Don’t . . .

* Rely on only one source – Rarely will one source provide enough information necessary to establish or validate a point, even if it is a reputable source. The greater number of sources a researcher acquires to substantiate data or make an argument, the stronger and more convincing the result will be.
* Look at movies when trying to determine facts on a story – Movies are fun and colorful, and, yes, sometimes based on research or existing data, but never are they accurate to the detail. First of all, the unavailability of information calls for conjecture; and secondly, artist liberty necessitates the enhancement of plot development and drama. For these reasons, no two movies on a given event are the same.
* Jump to conclusions – Researchers let the information do their talking for them. Jumping to conclusions without substantiated backing can weaken a researcher’s credibility or the credibility of her/his argument.
* Ignore any relevant data because it negates or contradicts a hypothesis or personal belief (see the point above regarding ‘opposing perspectives’)—learning the many perspectives involved will allow researchers to strengthen their own and become informed.
* Attack a person for having opposing views or criticizing yours – too many debaters attack opposing speakers instead of addressing the points expressed. Focus on the subject. This is important when conducting research as well. Researchers must remain detached.
* Disregard the details – sometimes the details hold crucial information or bring forth further points or questions that need to be answered. One example is the aforementioned legal case.
* Put heavy weight on old/antiquated sources, unless (1) research deals with a particular document or writing, such as an old poem or story, that serves as the center of the research/investigation; or (2) current information remains unavailable on a given subject, in which case a researcher can note the most recent data, even if that data is decades old.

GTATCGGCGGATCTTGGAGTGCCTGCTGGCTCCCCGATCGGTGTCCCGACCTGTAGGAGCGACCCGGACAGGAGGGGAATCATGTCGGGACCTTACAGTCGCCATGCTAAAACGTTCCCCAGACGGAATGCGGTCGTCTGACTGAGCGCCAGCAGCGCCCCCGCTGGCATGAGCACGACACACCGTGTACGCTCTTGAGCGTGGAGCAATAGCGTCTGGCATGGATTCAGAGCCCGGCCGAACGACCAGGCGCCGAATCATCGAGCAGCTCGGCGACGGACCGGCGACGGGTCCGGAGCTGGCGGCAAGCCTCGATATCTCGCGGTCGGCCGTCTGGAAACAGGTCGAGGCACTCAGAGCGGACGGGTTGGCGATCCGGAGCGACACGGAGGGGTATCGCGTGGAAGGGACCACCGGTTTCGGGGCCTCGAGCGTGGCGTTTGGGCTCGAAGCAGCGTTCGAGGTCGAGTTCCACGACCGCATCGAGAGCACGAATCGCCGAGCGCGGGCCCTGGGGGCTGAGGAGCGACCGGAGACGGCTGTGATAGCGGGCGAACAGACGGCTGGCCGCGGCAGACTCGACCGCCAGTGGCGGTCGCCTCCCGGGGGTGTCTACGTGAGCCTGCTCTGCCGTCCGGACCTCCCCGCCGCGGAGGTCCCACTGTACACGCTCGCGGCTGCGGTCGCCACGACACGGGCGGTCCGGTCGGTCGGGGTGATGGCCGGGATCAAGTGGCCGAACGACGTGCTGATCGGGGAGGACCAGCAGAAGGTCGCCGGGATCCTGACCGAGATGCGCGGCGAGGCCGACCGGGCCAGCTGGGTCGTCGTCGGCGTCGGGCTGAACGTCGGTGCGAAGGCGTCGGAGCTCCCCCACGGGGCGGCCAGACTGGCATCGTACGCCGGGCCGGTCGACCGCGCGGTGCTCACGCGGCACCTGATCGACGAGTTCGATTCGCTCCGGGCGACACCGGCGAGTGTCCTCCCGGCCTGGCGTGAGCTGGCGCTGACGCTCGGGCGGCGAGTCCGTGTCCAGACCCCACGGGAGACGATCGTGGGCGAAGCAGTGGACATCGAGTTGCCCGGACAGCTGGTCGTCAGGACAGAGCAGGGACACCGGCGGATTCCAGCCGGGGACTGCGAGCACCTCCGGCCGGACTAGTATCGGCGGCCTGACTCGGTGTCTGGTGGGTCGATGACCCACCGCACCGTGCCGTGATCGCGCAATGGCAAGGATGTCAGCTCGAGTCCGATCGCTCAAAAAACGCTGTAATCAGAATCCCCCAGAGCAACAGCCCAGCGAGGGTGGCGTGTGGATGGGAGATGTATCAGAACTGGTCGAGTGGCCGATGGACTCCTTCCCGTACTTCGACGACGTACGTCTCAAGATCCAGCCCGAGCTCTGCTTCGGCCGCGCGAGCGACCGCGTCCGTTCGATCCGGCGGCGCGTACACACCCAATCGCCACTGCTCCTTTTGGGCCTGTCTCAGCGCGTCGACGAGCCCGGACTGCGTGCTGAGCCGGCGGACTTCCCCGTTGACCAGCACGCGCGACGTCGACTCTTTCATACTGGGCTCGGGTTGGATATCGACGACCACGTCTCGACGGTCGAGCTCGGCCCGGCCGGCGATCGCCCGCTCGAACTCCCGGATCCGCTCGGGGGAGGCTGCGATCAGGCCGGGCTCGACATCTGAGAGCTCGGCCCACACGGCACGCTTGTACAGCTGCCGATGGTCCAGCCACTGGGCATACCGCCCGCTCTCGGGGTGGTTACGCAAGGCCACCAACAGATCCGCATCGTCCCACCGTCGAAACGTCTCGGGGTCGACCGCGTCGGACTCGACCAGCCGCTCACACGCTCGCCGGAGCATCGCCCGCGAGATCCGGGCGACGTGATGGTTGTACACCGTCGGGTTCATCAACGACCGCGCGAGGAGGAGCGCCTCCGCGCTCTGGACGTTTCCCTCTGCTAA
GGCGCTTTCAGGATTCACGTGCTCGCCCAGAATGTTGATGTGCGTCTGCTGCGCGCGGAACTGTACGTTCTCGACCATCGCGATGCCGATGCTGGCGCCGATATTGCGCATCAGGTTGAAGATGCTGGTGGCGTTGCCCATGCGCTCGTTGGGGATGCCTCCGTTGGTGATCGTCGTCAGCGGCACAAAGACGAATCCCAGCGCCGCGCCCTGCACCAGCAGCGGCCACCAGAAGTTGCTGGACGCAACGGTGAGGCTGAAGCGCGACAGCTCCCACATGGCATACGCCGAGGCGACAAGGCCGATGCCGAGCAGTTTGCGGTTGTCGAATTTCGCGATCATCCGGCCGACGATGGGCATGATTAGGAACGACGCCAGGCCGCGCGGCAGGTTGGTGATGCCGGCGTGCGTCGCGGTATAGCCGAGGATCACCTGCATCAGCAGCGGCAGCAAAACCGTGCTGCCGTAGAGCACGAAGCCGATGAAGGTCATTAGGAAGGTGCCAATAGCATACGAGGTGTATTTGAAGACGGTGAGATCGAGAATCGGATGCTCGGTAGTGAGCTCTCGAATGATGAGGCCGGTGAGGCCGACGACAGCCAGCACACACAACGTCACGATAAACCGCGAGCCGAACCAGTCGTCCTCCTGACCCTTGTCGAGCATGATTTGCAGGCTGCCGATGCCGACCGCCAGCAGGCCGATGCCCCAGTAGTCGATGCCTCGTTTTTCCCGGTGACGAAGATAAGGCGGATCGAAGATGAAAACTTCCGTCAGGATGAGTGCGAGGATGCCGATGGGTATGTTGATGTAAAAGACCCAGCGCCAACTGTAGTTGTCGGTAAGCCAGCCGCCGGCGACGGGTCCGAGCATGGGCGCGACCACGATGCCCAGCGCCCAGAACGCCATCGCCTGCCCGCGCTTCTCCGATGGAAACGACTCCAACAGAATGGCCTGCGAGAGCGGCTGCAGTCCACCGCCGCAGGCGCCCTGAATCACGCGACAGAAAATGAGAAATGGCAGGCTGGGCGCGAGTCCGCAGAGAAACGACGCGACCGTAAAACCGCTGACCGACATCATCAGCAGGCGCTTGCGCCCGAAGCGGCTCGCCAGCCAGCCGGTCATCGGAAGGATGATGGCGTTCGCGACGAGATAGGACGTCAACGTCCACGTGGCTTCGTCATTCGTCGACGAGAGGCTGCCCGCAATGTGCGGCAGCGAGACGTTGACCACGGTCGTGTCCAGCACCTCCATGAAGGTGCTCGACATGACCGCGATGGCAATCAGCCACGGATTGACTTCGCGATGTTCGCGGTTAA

>Typically, researchers pay attention to sources going back ten or fifteen years prior. Why? Constant research performs updates, so older information is rendered inaccurate or incomplete at best. Still, some researchers might go back further, say, to fifty or a hundred years, depending on a particular source’s level of importance, or if older information remains uncontested and is still accurate.

* Give up because data is not forthcoming. – Good researchers attempt multiple avenues. Sometimes the lack of information constitutes important data in itself.
* Exclude images as viable research – These hold an abundance of valuable information, though they can be misleading and might not tell an entire story. They add a visual dimension to a study that is oh-so crucial. Still, if the validity of an image is in question, researchers should conduct background checks to verify one way or another.
* Disregard the layman’s input – If such input is sensible, rational, and/or supported by sound data, the researcher should recognize and consider it. Regular everyday people have valuable insight to share as well, and the added voice (in conjunction with that of the authority) can only provide further strength to the argument (this is subjective, of course, but not entirely unacceptable).

Regardless of the subject one researches, these principles apply because they pertain more to overall behavior than subject matter. Every researcher finds that said principles assist more than hinder.